A/N: Title changed from the original "Office Space"


I like my office. Granted, it's a mess, and it certainly doesn't have a view like Kate Heightmeyer's. But it's mine, and it provides me with a place to retreat if things get too hairy.

For example -- and no pun intended -- I once holed up in there for several hours after informing Colonel Sheppard's entire team that they would have to shave their heads. A particularly nasty species of alien bug had decided to take up residence in the Colonel's hair, and I needed to take drastic measures to keep them from infesting the city. When Ronon began bellowing like a moose on steroids and John started fondling his P90, I decided that discretion really was the better part of valor.

I also spent a lot of time in my office following virus-related incidents. After the nanovirus outbreak, it had taken an entire evening in there for my hands to stop shaking. I almost had to watch one of my best friends die in front of me while I could do little more than watch. (And it wasn't even me who came up with the solution to that one!) The same was true with John's infection with my damnable retrovirus.

However, I don't only retreat to my office when things go wrong. Several months ago, everyone surprised me with a 37th birthday party. They had baked a cake with ingredients brought over on a Daedalus run, and we ate it enthusiastically. (Albeit not without some hesitation on my part, as both Rodney and Zelenka had been involved in the baking.) John managed to produce children's birthday hats from somewhere and, to my embarrassment, tried to get me to wear one. The ensuing attempt to explain this to Teyla and Ronon was full of hilarity. One thing led to another, and we ended up staying awake most of the night in my office enjoying each others' company and a bottle of old Scotch that I obtained from classified sources.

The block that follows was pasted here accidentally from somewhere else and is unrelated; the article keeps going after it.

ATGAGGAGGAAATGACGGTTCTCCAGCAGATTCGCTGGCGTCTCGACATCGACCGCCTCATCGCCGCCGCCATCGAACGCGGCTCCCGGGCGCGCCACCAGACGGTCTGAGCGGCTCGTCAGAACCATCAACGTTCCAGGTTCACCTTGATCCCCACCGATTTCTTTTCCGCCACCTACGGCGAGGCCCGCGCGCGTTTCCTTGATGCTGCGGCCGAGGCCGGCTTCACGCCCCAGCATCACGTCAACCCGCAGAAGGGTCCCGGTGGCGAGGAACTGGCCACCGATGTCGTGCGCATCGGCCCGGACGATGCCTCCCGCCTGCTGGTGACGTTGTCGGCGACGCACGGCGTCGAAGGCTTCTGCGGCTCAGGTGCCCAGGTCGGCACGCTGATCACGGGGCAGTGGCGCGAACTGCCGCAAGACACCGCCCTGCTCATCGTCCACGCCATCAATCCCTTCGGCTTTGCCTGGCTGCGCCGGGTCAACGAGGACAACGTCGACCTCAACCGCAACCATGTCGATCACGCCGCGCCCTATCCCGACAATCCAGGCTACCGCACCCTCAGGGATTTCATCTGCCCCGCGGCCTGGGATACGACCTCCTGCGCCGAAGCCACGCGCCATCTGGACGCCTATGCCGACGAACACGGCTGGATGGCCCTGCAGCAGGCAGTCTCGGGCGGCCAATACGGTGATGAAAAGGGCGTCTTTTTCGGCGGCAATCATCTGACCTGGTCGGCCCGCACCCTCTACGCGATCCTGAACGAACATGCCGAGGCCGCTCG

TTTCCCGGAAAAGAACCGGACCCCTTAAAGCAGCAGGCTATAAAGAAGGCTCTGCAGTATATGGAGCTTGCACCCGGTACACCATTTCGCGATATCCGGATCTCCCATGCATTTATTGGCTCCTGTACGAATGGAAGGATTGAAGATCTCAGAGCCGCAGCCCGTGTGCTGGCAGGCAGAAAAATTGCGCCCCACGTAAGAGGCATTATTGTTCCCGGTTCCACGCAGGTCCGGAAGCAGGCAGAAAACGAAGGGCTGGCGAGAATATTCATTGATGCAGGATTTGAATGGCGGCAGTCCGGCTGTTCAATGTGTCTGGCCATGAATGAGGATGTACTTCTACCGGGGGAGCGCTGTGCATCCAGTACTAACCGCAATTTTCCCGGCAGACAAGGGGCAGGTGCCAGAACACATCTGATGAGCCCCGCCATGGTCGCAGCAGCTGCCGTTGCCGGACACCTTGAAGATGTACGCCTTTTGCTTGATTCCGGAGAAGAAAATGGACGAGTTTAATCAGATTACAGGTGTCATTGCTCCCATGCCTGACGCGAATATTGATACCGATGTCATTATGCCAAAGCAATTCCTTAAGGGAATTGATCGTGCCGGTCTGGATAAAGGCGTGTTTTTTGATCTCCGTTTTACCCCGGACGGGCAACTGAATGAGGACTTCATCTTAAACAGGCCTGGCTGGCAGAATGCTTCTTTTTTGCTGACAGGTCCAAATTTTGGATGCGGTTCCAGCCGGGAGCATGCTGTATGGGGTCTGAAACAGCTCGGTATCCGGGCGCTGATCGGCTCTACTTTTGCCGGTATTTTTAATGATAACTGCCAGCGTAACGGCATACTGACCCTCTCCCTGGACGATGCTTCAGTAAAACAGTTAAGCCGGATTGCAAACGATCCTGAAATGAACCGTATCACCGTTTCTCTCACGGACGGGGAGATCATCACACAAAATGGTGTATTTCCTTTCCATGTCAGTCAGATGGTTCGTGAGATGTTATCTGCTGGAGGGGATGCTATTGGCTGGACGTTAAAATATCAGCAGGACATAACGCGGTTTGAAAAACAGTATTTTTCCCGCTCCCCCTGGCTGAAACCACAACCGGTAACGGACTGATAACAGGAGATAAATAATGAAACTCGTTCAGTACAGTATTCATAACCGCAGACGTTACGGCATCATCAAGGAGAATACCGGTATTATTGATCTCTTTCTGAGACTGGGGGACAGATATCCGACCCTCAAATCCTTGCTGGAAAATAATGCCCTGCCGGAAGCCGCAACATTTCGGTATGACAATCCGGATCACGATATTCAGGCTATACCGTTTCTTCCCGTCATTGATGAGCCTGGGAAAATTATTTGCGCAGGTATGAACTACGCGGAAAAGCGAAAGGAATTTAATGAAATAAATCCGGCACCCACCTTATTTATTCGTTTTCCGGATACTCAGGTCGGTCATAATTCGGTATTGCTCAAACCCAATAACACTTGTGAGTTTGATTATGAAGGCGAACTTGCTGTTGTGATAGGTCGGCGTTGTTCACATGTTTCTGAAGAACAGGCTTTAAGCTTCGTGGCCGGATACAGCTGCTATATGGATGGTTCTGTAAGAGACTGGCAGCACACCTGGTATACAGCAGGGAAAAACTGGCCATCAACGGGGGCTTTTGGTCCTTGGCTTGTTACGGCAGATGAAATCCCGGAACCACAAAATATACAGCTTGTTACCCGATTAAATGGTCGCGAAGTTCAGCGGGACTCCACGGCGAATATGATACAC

The only time my own office scared me was when I was unable to occupy it. I had gone on what seemed to be a routine mission. (Note to self: never EVER use that word again. It's like saying things are "quiet" in the infirmary.) But instead of obtaining new medicinal plants to work with, I wound up being poisoned by a plant that looked much like foxglove. I could feel my own heart beating irregularly as John flew the jumper at top speed back to Atlantis and Rodney panicked in the seat next to him. Fortunately we had blood-filtering equipment in the infirmary that could take care of the problem, but I'd have to stay on the machines for almost 24 hours.

During that time I lay in a hospital bed and contemplated my closed office door. Although I knew nobody was in there, it symbolized a huge role transition for me -- from doctor to patient. My colleagues who came around fairly often were now the "in crowd" and I lay on the outside. Whenever I tried to ask about the status of various projects or patients I had been seeing, I was informed that someone else was dealing with it. The rebuffs were polite for the most part, but I gave serious consideration to kicking Schwartz's ass when I got out. Oh well, not the first time and probably not the last.

Was this how others felt when they were guests in my infirmary? Brilliant scientists or dedicated soldiers turned into nervous people waiting for any scraps of information? I'd have to think about that. And maybe I would start leaving my office door open more often...